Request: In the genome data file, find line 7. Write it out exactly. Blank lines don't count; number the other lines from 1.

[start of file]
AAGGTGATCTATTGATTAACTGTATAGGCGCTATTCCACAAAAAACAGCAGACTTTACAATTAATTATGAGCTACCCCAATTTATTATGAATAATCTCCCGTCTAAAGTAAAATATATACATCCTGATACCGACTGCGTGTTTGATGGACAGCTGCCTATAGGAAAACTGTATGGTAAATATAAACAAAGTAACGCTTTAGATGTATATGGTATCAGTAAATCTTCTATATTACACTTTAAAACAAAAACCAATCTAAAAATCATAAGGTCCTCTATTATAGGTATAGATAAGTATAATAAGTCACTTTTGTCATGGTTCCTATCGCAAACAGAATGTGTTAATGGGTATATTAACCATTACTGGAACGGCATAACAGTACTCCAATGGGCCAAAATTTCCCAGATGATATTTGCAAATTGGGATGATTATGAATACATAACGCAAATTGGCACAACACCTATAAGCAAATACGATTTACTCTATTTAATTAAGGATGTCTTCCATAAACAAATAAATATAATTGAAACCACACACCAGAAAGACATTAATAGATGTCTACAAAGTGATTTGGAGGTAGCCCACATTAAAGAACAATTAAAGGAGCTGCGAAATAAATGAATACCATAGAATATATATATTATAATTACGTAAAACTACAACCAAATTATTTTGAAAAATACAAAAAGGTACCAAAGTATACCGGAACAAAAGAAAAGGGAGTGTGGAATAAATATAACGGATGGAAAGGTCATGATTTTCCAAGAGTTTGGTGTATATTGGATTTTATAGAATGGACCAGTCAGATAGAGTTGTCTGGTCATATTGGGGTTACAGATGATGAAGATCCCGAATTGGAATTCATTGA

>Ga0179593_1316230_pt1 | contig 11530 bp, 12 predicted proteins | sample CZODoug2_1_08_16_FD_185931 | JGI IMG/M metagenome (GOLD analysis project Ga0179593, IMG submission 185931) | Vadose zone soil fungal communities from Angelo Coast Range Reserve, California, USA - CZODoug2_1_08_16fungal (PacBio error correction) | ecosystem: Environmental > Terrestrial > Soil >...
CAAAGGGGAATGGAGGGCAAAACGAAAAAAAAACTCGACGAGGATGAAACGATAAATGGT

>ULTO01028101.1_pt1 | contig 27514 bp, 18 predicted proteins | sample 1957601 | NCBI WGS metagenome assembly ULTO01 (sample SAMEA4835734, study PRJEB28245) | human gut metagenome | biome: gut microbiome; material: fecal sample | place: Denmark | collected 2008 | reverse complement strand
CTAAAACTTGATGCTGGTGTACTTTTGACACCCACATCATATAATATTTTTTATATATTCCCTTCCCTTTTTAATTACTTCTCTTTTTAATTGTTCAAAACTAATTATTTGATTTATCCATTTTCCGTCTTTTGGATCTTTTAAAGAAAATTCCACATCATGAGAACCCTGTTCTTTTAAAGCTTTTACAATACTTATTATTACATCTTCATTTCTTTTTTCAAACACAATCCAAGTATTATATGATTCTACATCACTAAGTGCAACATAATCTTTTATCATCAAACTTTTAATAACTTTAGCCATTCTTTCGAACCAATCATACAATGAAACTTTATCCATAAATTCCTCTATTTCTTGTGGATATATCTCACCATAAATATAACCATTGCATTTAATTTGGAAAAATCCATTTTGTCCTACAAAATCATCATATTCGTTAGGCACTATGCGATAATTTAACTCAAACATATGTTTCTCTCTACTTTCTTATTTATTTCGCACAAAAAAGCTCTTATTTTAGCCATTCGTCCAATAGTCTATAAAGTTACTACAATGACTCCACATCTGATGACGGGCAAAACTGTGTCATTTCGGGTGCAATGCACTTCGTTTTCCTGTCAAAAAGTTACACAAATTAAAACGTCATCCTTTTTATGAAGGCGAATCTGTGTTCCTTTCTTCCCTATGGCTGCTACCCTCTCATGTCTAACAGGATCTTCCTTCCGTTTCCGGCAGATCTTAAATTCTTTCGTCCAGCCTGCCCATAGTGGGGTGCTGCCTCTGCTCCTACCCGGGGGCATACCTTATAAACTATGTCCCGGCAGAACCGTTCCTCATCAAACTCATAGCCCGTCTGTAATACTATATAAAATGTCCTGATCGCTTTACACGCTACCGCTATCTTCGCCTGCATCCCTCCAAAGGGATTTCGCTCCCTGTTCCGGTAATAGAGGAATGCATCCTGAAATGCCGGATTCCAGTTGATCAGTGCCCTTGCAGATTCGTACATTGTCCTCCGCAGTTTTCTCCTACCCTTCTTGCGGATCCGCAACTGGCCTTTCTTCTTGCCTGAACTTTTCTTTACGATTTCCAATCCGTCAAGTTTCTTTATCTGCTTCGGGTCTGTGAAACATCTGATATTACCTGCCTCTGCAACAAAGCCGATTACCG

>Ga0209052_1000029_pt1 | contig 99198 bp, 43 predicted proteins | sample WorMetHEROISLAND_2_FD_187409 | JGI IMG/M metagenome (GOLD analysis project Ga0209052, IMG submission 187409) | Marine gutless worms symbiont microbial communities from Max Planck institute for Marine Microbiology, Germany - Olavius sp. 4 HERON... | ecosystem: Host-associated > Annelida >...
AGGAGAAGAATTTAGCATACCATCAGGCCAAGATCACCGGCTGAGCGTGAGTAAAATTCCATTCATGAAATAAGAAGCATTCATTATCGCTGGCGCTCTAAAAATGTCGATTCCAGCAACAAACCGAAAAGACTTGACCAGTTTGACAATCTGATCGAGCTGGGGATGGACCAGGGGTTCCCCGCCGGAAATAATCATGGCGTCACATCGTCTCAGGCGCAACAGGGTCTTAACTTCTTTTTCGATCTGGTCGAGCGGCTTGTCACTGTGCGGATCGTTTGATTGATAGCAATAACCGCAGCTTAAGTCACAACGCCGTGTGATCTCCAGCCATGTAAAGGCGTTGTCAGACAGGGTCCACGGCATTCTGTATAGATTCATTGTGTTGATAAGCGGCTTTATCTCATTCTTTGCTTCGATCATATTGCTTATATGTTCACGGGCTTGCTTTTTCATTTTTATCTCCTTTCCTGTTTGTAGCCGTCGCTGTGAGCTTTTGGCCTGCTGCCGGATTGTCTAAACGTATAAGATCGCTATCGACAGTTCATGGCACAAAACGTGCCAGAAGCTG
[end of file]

AGGAGAAGAATTTAGCATACCATCAGGCCAAGATCACCGGCTGAGCGTGAGTAAAATTCCATTCATGAAATAAGAAGCATTCATTATCGCTGGCGCTCTAAAAATGTCGATTCCAGCAACAAACCGAAAAGACTTGACCAGTTTGACAATCTGATCGAGCTGGGGATGGACCAGGGGTTCCCCGCCGGAAATAATCATGGCGTCACATCGTCTCAGGCGCAACAGGGTCTTAACTTCTTTTTCGATCTGGTCGAGCGGCTTGTCACTGTGCGGATCGTTTGATTGATAGCAATAACCGCAGCTTAAGTCACAACGCCGTGTGATCTCCAGCCATGTAAAGGCGTTGTCAGACAGGGTCCACGGCATTCTGTATAGATTCATTGTGTTGATAAGCGGCTTTATCTCATTCTTTGCTTCGATCATATTGCTTATATGTTCACGGGCTTGCTTTTTCATTTTTATCTCCTTTCCTGTTTGTAGCCGTCGCTGTGAGCTTTTGGCCTGCTGCCGGATTGTCTAAACGTATAAGATCGCTATCGACAGTTCATGGCACAAAACGTGCCAGAAGCTG